Vernon Louis Parrington Biography


(History of the World: The 20th Century)

Article abstract: Parrington’s three-volume Main Currents in American Thought (1927-1930) was a landmark work that not only helped shape how the generation coming to maturity in the 1930’s viewed the United States’ past but also did much to stimulate interest in American intellectual history as a field of study.

Early Life

Vernon Louis Parrington was born August 3, 1871, in Aurora, Illinois, the son of John William and Louise (McClellan) Parrington. A graduate of Waterville (modern Colby) College in his native Maine, Parrington’s father had moved to Illinois and, after a stint as a school principal, began the practice of law. He served as an officer in the Union Army during the Civil War, and then, after moving to Kansas in 1877, he farmed and was elected judge of the local probate court. Vernon attended the preparatory department of the College of Emporia and then its collegiate division before transferring to Harvard as a junior. Given his upbringing on the Western plains, he had an unhappy two years at Harvard—an experience that did much to shape his hostility to the upper-class Eastern establishment. After he was graduated from Harvard in 1893, Vernon returned to the College of Emporia as an instructor in English and French and there received an M.A. in 1895. In 1897, he began work at the University of Oklahoma as an instructor in English and modern languages. The following year, he was promoted to professor of English. In 1908, however, Parrington lost his job when the newly elected Democratic governor fired the president and fourteen faculty members—including Parrington—who were deemed insufficiently politically sound or religiously orthodox by Southern Methodist standards.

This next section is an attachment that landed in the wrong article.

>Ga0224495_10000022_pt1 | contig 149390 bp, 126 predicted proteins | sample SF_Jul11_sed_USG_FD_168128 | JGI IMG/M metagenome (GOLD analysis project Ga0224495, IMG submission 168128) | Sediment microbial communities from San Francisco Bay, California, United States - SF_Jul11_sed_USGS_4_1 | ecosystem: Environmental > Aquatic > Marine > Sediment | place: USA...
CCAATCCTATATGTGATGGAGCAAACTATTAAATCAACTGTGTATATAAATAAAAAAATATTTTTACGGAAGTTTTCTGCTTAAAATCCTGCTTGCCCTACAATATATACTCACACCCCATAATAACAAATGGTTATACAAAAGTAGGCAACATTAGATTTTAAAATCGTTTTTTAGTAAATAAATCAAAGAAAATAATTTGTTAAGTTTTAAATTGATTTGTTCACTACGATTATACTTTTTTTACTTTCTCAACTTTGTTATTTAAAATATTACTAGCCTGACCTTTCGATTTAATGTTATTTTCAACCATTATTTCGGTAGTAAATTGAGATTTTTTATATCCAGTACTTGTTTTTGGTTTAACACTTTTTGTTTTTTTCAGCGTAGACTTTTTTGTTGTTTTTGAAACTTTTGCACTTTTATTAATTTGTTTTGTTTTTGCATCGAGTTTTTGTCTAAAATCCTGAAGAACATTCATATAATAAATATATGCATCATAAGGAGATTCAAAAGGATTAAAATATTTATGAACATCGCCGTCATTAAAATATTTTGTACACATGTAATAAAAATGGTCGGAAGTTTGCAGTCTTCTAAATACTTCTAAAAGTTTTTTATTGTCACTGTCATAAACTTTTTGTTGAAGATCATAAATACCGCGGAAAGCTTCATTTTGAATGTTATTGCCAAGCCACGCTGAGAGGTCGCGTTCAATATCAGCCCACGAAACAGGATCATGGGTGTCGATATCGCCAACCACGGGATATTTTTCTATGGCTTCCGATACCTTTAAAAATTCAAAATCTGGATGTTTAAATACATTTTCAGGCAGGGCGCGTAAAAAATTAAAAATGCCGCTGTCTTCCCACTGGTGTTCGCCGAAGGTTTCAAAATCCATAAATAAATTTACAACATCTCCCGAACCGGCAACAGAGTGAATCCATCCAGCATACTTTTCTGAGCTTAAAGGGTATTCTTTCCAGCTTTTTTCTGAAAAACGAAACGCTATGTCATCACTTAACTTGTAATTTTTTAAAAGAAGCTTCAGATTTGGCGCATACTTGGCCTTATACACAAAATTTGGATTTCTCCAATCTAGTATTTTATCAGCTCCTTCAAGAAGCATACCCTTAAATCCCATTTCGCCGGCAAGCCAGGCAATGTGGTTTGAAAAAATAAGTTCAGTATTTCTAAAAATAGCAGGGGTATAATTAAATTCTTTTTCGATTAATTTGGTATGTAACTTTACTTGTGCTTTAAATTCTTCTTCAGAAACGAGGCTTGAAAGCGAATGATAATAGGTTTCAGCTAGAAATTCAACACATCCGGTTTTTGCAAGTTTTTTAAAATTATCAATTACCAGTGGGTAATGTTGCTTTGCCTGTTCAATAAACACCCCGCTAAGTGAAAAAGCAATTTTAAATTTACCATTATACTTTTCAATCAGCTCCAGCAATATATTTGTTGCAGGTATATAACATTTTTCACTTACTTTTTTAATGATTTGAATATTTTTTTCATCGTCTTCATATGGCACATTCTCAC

Parrington managed to find a position as assistant professor of English at the University of Washington in Seattle. In 1912, he was promoted to full professor. He was a highly popular teacher whose courses on American literature and thought drew impressive enrollments. He appears to have begun work in 1913 on what would become Main Currents in American Thought: An Interpretation of American Literature from the Beginnings to 1920 (1927-1930). A related article, “The Puritan Divines, 1620-1720,” appeared in the first volume of The Cambridge History of American Literature (1917). He edited and wrote the introduction to The Connecticut Wits, published in 1926. Apart from Main Currents in American Thought, Parrington’s other publications did not amount to much: an occasional review, a few encyclopedia articles, a brief appreciation of the novelist Sinclair Lewis, and an essay, “The Development of Realism,” in The Reinterpretation of American Literature (1928). Parrington married Julia Rochester Williams on July 31, 1901; the couple had two daughters and a son.

Life’s Work